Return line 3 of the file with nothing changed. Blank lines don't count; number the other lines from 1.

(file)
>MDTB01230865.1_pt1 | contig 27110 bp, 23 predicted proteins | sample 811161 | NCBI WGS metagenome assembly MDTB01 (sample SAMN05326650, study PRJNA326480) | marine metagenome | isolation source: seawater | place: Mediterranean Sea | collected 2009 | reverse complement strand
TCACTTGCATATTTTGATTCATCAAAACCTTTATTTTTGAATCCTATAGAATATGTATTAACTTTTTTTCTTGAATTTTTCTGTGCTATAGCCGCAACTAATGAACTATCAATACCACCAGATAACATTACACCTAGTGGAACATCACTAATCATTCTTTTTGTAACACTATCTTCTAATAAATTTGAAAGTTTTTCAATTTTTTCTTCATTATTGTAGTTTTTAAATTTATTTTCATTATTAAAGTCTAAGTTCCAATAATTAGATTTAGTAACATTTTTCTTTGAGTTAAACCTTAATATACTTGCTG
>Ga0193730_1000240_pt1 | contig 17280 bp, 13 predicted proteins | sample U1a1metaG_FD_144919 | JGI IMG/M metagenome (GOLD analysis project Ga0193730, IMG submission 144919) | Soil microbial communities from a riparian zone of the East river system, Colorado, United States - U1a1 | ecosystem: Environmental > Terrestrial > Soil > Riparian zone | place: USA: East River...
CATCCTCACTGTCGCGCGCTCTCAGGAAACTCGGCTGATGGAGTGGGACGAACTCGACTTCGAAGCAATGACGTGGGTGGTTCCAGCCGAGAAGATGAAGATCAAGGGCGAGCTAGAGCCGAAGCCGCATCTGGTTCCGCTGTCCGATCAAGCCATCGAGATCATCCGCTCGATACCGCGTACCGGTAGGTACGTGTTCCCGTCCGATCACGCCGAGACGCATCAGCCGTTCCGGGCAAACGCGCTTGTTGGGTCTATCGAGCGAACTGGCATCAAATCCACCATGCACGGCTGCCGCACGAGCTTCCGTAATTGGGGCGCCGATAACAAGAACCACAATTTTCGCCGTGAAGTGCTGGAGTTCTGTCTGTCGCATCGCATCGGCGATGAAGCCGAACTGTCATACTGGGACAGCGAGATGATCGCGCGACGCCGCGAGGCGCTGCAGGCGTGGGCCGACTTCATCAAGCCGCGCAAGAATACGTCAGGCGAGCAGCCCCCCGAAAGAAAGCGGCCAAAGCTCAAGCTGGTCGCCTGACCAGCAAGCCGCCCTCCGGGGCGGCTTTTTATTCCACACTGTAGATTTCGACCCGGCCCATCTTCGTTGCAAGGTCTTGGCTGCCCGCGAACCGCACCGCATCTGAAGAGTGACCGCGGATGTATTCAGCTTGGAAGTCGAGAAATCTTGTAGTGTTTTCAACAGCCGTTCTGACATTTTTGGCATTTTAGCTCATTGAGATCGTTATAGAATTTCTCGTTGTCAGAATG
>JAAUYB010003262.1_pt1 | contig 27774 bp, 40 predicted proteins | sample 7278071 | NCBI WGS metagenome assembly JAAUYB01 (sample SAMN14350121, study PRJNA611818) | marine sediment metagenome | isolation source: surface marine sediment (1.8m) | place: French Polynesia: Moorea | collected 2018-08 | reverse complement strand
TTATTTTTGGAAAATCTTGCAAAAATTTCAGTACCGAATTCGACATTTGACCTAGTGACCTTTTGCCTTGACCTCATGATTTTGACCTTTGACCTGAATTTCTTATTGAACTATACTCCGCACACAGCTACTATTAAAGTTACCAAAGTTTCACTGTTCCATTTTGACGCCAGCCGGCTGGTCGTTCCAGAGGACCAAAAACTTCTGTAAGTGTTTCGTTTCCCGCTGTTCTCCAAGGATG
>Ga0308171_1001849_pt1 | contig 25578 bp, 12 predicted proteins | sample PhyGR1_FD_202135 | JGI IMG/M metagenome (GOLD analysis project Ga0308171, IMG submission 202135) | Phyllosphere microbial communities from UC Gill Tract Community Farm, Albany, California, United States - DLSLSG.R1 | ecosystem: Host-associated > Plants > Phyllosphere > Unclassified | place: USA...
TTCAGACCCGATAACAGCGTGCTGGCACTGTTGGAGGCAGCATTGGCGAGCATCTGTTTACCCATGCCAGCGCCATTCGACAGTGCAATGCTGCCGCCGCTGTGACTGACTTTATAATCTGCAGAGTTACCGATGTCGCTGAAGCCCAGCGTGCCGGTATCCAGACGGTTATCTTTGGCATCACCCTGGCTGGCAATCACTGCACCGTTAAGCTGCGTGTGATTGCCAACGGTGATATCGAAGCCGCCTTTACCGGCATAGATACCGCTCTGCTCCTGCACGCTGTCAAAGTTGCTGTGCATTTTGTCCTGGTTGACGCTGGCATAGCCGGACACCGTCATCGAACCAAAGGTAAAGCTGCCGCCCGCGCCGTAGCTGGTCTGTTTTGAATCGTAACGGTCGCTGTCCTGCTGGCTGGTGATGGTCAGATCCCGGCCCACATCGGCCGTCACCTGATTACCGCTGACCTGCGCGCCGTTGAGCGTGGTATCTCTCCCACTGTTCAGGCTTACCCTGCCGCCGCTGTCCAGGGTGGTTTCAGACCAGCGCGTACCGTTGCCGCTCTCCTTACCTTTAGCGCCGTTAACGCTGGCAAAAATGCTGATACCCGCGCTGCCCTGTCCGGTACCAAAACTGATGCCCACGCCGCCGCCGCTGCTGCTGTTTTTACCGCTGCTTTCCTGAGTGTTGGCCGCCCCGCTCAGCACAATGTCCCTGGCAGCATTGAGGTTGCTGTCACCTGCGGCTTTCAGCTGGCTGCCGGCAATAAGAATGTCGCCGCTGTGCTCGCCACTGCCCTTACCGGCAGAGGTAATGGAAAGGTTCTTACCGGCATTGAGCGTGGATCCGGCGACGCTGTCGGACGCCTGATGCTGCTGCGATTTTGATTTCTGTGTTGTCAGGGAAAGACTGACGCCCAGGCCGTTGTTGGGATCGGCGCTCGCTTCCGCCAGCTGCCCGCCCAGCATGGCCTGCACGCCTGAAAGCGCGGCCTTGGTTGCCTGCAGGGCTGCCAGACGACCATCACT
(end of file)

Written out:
>Ga0193730_1000240_pt1 | contig 17280 bp, 13 predicted proteins | sample U1a1metaG_FD_144919 | JGI IMG/M metagenome (GOLD analysis project Ga0193730, IMG submission 144919) | Soil microbial communities from a riparian zone of the East river system, Colorado, United States - U1a1 | ecosystem: Environmental > Terrestrial > Soil > Riparian zone | place: USA: East River...